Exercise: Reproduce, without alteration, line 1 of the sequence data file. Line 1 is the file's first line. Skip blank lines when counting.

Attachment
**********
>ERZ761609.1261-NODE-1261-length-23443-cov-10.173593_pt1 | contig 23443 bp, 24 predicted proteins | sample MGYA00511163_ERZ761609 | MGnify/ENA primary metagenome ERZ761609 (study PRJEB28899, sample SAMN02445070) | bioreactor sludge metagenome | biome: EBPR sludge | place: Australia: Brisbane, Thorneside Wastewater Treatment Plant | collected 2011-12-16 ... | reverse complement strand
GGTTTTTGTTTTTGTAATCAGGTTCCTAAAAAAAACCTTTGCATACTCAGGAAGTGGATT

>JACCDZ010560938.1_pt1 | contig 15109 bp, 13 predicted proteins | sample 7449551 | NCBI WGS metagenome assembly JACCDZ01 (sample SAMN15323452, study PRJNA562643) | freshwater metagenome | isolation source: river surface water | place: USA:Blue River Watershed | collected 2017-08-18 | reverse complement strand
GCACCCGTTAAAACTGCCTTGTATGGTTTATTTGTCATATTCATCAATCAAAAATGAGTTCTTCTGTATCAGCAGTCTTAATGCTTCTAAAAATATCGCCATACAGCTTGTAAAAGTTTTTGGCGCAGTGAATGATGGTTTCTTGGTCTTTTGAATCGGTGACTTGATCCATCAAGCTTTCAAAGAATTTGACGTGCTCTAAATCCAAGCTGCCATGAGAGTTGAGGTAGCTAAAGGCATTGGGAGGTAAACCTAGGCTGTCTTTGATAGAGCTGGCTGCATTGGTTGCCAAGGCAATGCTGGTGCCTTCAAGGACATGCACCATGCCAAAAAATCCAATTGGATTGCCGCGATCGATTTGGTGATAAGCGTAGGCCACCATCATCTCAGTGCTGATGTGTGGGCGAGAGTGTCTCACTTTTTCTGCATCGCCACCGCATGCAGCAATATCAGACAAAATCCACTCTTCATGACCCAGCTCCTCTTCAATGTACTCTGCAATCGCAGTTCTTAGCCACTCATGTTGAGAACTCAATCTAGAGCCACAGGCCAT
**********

>ERZ761609.1261-NODE-1261-length-23443-cov-10.173593_pt1 | contig 23443 bp, 24 predicted proteins | sample MGYA00511163_ERZ761609 | MGnify/ENA primary metagenome ERZ761609 (study PRJEB28899, sample SAMN02445070) | bioreactor sludge metagenome | biome: EBPR sludge | place: Australia: Brisbane, Thorneside Wastewater Treatment Plant | collected 2011-12-16 ... | reverse complement strand